We drive the Volvo S60 T6, get features in Sync that Ford promised years ago, look forward to GM cars driving themselves, announce the EPA numbers for the Fisker Karma, and advise you not to pay more for a used car than a new one!Subscribe with iTunes (audio) Subscribe with iTunes (video) Subscribe with RSS (audio) Subscribe with RSS (video) EPISODE 238 SHOW NOTES
If you were among those who bet your office mates that Apple wouldn't come out with an iPhone 5 today, congratulations, give yourself a high five, you win. But if you were on the losing side of that bet and were sure Apple would unveil a truly new iPhone with a new chassis and a number 5 in the name somewhere, you're probably shaking your head a little.
That's it? The iPhone 4S? We waited these extra months for that?
Related stories Apple unveils iPhone 4S iPhone 4S First Take Apple's iPod lineup (2011) Full coverage: Apple's iPhone event
There is some good news. If you own an iPhone 4, you may be less tempted to upgrade and more willing to hold out for the true iPhone 5.
We know that for some Apple fans anything new is hard to resist, and a lot of you will probably want the iPhone 4S anyway. But maybe this quick roundup of what we missed will change your mind.… Read more
A U.S. District Court judge has ruled that Facebook's new Timeline feature should not be subject to a temporary restraining order after claims were brought against it last week by Chicago-based Timelines.com.
The ruling, which came down on Friday in the U.S. District Court for the Northern District of Illinois, also included a request that both sides argue their cases in court tomorrow. In addition, according to PaidContent, which obtained a copy of the ruling, Facebook has agreed to not launch the Timeline feature publicly for now and will provide a daily update on how many … Read more
The mobile world moves at a breakneck pace, and it's difficult to keep up--even without the technical jargon most industry insiders throw around. And they do love to toss those terms about.
This week, I explain what a geo-fence is, why a feature phone is really just a dumb phone with a niftier marketing title, and why companies love rebates.
So for some light reading, here are a few terms (and definitions) commonly used by telecommunications experts who assume everyone understands them.
Alignment: Look, it's another code word for layoffs. While not exactly the best example of telecom jargon, it's a relevant term given Nokia's decision to "align" its workforce, which means shedding 3,500 jobs on top of a prior plan to cut thousands of other jobs. It's in the same vein as synergy and redundancy, fancy words that mask the ugly truth that a lot of people are getting canned.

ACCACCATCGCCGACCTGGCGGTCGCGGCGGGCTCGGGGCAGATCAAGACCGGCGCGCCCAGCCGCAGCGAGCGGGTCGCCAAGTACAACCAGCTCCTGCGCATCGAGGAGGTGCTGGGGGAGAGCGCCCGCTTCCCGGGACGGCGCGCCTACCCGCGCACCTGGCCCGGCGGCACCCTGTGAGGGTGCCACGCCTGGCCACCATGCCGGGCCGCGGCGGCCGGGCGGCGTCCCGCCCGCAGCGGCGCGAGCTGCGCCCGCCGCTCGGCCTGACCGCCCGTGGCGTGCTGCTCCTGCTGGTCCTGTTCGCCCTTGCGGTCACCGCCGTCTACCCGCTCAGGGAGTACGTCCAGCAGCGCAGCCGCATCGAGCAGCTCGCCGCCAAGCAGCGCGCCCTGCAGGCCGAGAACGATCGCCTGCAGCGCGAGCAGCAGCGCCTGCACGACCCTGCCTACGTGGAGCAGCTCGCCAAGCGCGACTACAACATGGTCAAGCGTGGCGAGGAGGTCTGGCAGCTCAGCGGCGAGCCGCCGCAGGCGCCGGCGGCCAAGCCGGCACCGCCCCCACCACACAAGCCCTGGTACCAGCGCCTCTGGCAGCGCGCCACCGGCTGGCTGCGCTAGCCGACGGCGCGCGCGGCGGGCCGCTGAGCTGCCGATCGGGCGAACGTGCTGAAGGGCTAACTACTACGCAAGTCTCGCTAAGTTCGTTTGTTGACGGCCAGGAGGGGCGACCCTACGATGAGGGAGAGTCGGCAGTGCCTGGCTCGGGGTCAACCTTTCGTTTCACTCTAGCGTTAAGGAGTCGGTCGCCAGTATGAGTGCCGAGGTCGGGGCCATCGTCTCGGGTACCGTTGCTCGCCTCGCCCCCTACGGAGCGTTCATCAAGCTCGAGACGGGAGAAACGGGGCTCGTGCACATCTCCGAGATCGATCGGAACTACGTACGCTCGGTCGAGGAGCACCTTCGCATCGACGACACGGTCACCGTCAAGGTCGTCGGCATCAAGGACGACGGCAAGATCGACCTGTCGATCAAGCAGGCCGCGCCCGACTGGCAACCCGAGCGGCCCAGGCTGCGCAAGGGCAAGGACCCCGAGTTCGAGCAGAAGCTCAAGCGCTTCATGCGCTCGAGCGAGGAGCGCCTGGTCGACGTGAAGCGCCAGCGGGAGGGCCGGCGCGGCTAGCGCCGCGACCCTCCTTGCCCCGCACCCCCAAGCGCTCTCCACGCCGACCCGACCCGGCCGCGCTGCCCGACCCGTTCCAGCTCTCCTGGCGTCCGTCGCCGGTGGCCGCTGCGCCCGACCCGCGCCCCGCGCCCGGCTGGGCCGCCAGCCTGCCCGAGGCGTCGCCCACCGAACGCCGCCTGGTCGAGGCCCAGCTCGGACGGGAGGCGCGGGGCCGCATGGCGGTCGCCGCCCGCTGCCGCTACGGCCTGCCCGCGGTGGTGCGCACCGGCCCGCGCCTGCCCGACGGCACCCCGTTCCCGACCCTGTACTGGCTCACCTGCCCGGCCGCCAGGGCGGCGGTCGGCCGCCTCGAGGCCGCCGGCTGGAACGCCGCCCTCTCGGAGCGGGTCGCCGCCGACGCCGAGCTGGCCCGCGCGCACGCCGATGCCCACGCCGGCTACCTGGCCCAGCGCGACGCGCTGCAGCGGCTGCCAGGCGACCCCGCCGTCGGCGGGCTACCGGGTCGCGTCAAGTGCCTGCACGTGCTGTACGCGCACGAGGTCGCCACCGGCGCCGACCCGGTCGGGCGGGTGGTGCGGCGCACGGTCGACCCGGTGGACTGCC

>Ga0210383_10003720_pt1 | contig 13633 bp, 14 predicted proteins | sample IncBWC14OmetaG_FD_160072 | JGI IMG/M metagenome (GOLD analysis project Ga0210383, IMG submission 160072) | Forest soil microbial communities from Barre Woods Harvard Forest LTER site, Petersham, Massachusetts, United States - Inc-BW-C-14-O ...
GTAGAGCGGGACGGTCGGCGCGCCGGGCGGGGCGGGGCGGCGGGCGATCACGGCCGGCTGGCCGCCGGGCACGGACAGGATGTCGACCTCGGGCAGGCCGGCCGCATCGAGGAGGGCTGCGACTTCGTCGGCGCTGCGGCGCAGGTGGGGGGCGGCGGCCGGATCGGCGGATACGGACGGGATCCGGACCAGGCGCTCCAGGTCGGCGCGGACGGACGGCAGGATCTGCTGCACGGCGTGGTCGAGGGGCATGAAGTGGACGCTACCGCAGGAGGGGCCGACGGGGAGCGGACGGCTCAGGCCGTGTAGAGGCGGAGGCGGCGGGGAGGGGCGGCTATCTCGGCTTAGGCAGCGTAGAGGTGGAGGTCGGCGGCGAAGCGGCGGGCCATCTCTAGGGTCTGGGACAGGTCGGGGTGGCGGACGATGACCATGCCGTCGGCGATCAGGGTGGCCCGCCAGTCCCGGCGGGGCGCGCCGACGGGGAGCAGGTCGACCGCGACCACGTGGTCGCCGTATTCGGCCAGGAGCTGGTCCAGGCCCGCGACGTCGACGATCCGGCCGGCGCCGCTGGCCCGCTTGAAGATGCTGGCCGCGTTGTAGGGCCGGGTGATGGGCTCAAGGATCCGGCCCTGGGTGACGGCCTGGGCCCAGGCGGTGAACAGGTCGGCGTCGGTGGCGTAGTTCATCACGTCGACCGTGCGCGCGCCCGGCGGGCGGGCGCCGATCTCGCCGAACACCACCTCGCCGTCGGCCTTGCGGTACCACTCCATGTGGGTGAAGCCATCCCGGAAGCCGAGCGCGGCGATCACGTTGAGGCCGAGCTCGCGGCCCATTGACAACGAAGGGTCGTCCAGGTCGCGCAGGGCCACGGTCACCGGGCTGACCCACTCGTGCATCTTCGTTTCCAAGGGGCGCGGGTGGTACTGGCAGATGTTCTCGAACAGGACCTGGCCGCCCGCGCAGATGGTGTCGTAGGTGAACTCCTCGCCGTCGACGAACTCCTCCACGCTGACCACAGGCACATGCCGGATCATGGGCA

Feature phone: This is the industry's term for any phone that isn't a smartphone, which runs on a more complex operating system that can run applications. You have to admire the marketing spin on what is essentially a dumb phone.
I, for one, hate using the term, and have largely stuck to calling them basic phones.
Feature phones are in a phase of gradual decline as people jump to smartphones, which are getting more affordable. Leap Wireless CEO Doug Hutcheson said he expects smartphones to cost $100 or less without a contract by the holidays, just slightly more expensive than a feature phone.
HTC's global marketing chief, Jason MacKenzie, boldly said he sees his Rhyme smartphone as a better upgrade for feature phone users than the iPhone.
Geo-fence: It's a virtual perimeter you can set up anywhere to ensure your child or pet stays in a certain zone. If they leave the designated area, an alert is sent to your phone. … Read more
Often at big product launches, the devil's in the details, and companies sometimes conveniently forget to mention some features that may be perceived as negatives.
In launching the Kindle Fire, the big headline for Amazon was the tablet's impressively affordable $199 price tag. As Jeff Bezos said multiple times, "We are building premium products and offering them at nonpremium prices," and it's hard to argue with him when it comes to both the Kindle Fire and the new e-ink Kindles. But now that some of the euphoria over the launch has ebbed, folks are starting to look more closely at some of the potential shortcomings of the device.
Big on my list is the limited 8GB of storage, with only 6GB usable (and no expansion slot) and the apparent lack of Bluetooth (Amazon does not list it in the specs).
Others have mentioned the fact that there's no camera or GPS. Those feature may be important to some, but you just wouldn't expect them to be there in a product at this price point. After all, the $249 Nook Color also left off the camera and Bluetooth. Interestingly, that device apparently has a Bluetooth chip, but Barnes & Noble has chosen not to activate it, so who knows, maybe Amazon is hiding one, too. … Read more